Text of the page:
Configuring and running FIA
FIA can be configured in two ways, depending on how you want to call the program:
Calling FIA from the command line
To run FIA in stand-alone mode from the command prompt, you must supply data files and a configuration file.
Calling FIA from code
To call FIA from code, the information required is almost exactly the same as for stand-alone mode. The main differences are
- data must be supplied as in-memory arrays rather than CSV files;
- configuration settings are carried out in code, rather than by assinging values in a configuration file.
Assigning configuration settings in Python
Configuration settings are assigned using functions.
For instance, suppose we need to instruct FIA to use STB for sovereign curve decomposition. To do this we assign the string value 'STB' to the variable SovereignCurveDecomposition.
In a configuration file, we would include the line
From Python, we use the following statement:
FIA_python36.FIA_set_string ( FIA_API_constants.FT_STRING_SOVEREIGN_CURVE_DECOMPOSITION, "STB" );
Let's describe what is going on here in detail.
Firstly, SovereignCurveDecomposition takes a string value, so we use the FIA_set_string</tt? function to set its value. This function call is prefixed with 'FIA_python36' because this is the name of the module in which the function is defined. (This also requires that we have an import FIA_python36 at the start of the Python program).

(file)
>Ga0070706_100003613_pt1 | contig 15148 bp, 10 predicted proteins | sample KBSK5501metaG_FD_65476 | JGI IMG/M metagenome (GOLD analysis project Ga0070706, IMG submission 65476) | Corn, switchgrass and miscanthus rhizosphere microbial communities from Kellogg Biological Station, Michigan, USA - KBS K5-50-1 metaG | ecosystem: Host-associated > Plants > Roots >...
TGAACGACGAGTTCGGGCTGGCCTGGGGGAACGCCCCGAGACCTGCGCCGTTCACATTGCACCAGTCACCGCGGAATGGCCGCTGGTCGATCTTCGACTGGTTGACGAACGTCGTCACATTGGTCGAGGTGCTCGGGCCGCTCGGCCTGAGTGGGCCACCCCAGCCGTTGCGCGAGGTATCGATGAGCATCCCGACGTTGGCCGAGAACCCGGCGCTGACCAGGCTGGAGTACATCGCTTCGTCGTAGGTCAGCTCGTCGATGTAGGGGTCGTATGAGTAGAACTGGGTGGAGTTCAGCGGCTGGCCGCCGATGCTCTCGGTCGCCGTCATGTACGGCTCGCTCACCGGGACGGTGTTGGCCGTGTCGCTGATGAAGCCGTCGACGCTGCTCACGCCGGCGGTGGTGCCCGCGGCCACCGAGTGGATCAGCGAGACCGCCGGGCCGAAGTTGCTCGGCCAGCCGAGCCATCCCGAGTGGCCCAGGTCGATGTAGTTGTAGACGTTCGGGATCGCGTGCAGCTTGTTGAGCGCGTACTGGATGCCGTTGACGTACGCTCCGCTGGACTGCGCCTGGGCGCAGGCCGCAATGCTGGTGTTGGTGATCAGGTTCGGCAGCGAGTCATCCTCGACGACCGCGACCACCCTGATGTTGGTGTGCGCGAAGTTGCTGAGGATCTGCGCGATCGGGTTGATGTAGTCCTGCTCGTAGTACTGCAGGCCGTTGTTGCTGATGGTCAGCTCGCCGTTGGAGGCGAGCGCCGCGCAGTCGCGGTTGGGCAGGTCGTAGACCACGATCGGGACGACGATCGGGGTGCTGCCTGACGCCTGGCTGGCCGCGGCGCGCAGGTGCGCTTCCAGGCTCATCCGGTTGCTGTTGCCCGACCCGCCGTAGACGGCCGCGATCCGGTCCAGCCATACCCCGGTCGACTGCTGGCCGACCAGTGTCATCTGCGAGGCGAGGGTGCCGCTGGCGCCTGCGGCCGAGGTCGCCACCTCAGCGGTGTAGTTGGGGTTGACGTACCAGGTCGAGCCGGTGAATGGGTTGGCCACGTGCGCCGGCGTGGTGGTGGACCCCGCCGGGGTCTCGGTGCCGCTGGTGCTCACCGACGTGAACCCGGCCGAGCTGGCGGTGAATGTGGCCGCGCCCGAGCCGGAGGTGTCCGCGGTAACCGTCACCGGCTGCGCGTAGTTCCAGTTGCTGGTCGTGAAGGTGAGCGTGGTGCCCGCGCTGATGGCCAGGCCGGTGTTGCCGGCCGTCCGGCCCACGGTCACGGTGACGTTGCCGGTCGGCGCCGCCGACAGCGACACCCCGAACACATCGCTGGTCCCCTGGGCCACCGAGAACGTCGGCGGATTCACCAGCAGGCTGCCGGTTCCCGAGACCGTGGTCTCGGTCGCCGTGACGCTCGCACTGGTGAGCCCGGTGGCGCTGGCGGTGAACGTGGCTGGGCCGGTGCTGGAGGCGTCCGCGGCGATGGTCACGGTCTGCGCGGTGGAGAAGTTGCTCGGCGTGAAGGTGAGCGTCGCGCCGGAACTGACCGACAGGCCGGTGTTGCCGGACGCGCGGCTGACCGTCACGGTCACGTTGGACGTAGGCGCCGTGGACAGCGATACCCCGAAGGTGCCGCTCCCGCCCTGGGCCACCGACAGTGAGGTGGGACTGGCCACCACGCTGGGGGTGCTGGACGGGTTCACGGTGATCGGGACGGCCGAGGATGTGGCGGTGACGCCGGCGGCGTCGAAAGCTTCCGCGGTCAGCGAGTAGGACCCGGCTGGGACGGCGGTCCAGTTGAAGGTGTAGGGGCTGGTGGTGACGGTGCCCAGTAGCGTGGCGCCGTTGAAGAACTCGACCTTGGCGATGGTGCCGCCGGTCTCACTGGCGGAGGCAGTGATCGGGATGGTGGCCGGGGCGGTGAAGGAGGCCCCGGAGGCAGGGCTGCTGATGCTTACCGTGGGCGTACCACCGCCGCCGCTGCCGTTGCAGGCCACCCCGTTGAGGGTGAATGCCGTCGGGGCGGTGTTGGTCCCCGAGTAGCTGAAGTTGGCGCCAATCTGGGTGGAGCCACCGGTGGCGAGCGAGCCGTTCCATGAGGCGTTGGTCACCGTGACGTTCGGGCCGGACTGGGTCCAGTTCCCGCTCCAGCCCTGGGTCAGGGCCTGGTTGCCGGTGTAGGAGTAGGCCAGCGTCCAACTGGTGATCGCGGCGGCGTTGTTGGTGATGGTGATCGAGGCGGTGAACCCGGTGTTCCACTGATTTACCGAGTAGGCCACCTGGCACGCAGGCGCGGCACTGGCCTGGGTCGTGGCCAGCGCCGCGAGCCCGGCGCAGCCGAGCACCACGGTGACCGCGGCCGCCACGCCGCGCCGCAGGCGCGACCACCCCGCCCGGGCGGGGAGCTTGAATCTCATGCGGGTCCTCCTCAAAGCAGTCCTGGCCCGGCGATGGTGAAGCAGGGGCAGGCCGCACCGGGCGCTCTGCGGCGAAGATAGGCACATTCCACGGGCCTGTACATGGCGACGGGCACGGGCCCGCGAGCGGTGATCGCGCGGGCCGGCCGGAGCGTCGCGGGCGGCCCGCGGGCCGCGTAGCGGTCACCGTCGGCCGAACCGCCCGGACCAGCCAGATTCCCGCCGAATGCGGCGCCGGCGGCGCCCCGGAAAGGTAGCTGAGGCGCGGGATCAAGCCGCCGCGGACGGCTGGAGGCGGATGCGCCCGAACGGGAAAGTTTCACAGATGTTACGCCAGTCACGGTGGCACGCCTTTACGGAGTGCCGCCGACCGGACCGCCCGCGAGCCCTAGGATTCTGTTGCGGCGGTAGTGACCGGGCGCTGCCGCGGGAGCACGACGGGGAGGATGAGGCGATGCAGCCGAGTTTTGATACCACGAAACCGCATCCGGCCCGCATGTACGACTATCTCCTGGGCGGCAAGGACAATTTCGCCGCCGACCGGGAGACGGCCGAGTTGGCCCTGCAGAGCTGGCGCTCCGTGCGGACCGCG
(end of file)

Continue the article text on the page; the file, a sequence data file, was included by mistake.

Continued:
The function takes two arguments: an integer that corresponds to the SOVEREIGN_CURVE_DECOMPOSITION setting, and the value "STB". However, integers are not very readable, so instead we use a symbolic constant called FT_STRING_SOVEREIGN_CURVE_DECOMPOSITION, where
- FT shows that this is a Flametree-defined constant
- STRING shows that this constant corresponds to a string value
- SOVEREIGN_CURVE_DECOMPOSITION is the variable we are assigning.
The symbolic constant is prefixed by FIA_API_constants as this is the module in which the value is defined. As above, this also requires an 'import FIA_API_constants' statement at the start of the Python program.